October 2, 2019 - Michy Batshuayi's 26th birthday.
It's 22:36 in Villeneuve-d'Ascq on the outskirts of the city of Lille in northern France. Chelsea are the visitors at the Stade Pierre Mauroy in the second round of matches in the UEFA Champions League campaign. While the cool night air has been shut out by the arena's automatic roof, the atmosphere has been locked in.
Down on the plush leather seats of the substitutes bench, the birthday boy watches his teammates celebrate and gesticulate to their loyal followers up in the heavens.
As his fellow replacements rise around him in applause, he glances at his ecstatic manager, then to the scoreboard, rubs his furrowed brow and looks down at the pair of 2011 Adidas F50 boots secured tightly to his feet. There are 12 minutes left on the clock and deep down he knows he won't be afforded a celebratory opportunity tonight.
Just as he has been throughout his Chelsea career so far, Michy Batshuayi is down the pecking order at Stamford Bridge, despite the overshadowing transfer ban that should have constituted a huge opportunity for him this season. A brace against Grimsby in the 7-1 rout seems to have done little to boost his first-team chances, and he has even featured twice for the Under-23 side - surely the ultimate humiliation for any senior player who isn't on the way back from serious injury.
While Wednesday's other birthday boy Tammy Abraham celebrated with a goal in France and is the obvious first-choice following his flying start to the season, the lines are blurred in terms of where other forwards Batshuayi and Olivier Giroud stand.
Giroud has been a world-class striker at times during his career, but he can be excused his limp efforts at challenging Tammy at the ripe old age of 33. He's put in his a shift, let him sit on the bench until he inevitably returns to Ligue 1 at the end of the season. 'And now his watch is ended'.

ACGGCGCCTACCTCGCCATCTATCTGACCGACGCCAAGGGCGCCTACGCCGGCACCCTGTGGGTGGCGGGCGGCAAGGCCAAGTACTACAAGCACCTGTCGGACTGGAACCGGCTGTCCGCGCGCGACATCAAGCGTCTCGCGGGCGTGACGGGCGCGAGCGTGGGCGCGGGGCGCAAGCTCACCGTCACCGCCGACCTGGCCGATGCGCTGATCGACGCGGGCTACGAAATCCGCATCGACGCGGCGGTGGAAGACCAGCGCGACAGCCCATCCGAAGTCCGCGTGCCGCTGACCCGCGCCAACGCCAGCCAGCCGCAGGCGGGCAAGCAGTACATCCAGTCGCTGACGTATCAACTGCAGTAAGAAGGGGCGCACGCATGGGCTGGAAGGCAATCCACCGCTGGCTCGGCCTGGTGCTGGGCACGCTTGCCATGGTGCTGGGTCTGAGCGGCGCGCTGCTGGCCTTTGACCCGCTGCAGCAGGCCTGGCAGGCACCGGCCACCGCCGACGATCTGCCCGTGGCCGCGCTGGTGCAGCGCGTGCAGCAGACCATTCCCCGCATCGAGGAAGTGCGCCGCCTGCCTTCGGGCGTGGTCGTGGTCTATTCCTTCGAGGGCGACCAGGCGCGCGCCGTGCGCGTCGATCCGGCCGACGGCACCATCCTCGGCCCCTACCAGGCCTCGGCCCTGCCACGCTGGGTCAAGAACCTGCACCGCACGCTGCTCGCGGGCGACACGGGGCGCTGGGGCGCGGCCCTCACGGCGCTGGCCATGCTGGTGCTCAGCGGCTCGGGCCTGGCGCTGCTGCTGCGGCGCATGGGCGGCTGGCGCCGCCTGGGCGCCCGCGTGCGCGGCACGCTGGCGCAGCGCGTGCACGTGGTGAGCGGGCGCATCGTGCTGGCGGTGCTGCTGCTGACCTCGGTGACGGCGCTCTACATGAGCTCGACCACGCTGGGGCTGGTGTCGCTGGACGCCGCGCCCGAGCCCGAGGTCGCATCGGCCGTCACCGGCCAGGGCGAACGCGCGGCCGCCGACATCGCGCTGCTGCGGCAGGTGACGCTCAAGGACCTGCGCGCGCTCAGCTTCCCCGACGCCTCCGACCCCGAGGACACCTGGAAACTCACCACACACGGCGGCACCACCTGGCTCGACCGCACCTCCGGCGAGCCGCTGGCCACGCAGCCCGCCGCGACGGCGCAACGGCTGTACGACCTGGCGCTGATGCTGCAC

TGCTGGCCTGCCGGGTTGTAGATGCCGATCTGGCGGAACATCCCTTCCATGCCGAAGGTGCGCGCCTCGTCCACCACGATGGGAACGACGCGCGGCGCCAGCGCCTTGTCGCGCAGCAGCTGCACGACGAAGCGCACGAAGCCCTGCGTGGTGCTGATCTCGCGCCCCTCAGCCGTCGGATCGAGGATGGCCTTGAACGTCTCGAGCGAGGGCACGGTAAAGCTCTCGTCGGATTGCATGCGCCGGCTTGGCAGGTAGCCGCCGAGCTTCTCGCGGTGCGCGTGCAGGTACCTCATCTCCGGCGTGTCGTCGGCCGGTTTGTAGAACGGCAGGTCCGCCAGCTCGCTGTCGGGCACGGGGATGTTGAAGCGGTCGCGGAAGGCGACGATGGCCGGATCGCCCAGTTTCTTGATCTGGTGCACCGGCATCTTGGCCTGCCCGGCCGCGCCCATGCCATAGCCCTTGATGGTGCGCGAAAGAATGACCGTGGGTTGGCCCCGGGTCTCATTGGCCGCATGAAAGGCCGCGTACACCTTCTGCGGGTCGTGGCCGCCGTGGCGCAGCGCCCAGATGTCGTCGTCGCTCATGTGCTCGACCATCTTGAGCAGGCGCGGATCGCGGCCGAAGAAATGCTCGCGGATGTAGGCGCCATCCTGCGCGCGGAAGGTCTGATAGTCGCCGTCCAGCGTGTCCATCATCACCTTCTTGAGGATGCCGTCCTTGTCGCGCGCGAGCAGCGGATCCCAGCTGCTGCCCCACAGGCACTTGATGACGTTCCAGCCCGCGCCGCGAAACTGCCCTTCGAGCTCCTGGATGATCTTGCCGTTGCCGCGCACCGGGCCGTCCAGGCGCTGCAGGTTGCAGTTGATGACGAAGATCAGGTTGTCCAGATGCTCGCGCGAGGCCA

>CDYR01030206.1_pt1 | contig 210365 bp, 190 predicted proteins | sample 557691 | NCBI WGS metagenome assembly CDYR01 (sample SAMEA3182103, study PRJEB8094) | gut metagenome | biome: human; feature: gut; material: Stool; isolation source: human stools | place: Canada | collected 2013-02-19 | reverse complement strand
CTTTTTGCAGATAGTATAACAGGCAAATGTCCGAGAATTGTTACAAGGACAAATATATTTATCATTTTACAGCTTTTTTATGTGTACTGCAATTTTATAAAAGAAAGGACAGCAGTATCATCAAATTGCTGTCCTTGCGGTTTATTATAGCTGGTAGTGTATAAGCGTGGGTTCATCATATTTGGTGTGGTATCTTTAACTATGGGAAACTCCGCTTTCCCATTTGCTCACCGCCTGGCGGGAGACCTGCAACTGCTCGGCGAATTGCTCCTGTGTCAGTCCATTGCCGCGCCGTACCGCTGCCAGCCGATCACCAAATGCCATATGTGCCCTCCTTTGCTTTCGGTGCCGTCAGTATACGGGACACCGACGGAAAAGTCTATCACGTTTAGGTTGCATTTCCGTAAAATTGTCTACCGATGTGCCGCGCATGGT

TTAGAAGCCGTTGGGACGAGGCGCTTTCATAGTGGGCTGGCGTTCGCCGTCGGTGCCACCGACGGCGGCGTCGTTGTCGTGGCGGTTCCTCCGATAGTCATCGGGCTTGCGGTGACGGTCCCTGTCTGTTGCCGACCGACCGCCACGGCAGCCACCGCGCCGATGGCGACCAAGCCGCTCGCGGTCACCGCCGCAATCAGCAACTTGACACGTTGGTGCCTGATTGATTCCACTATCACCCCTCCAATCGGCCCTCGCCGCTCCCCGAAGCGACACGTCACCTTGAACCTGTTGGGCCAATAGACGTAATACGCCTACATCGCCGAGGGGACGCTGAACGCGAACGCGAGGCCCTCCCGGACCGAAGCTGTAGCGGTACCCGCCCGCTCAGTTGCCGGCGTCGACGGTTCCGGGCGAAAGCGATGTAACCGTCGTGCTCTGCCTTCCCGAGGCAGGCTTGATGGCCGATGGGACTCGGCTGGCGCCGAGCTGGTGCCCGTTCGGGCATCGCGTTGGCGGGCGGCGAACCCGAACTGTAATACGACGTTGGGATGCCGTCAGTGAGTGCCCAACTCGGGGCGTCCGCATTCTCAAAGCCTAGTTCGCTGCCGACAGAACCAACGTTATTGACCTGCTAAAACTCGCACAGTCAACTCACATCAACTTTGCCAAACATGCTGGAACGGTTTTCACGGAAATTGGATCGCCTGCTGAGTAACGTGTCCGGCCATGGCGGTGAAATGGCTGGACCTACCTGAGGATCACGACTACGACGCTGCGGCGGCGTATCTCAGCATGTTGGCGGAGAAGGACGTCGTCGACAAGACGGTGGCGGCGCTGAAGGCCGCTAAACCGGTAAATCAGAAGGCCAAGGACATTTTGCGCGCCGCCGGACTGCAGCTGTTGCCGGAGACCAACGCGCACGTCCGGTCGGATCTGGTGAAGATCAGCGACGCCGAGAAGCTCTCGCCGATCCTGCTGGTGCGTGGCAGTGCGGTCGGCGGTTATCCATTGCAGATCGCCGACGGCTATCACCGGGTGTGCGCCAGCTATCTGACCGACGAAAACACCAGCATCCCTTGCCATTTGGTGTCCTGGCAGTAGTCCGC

It's harder to find an excuse for 26-year-old 'Batsman'. This is a man who has scored 122 goals in 309 career appearances - not too far off being a goal every other game. But while he is undoubtedly the club's king of social media, his tweets bang far more often than he does in a Chelsea shirt.
You do have to wonder what the problem is considering he has been consistently shunned by Chelsea's numerous managers since he joined the club off the back of his impressive Euro 2016 campaign, being shipped out to Borussia Dortmund, Valencia and Crystal Palace with varying degrees of success.
It is believed to be a misconception that his online presence and jovial persona are part of the problem, with his previous managers' frustrations actually lying with his lack of tactical nous and poor hold-up play. His loan to Valencia last term was infamously cut short midway through the season as then Los Che boss Marcelino ran out of patience with the Belgian's failure to follow on-field instructions that he believed resulted in a meek return of three goals in 23 appearances.
Under Antonio Conte at Chelsea, the striker failed to meet his manager's challenge of 'being better' than Alvaro Morata and Eden Hazard despite the Italian being 'happy with his commitment and behaviour', while Maurizio Sarri never even considered him in his plans.
But all is not lost. While he has made something of a false start this season, the rest of the campaign still presents Batshuayi with a huge opportunity to become Chelsea's main man up top with the club unable to sign anyone in January. All due respect to Tammy Abraham and Olivier Giroud, but they are not insurmountable competition in the striker department at Stamford Bridge.
The next three months will be make or break for the newly 26-year-old. Should the goals dry up for Tammy (which is a distinct possibility given his tender age and inexperience) then the doors will be open to Batshuayi, whose pace and power mean he is probably more of a threat than his ageing teammate Olivier Giroud. If he can add more mental focus to his game, he could be the main man up top come 2 October, 2020.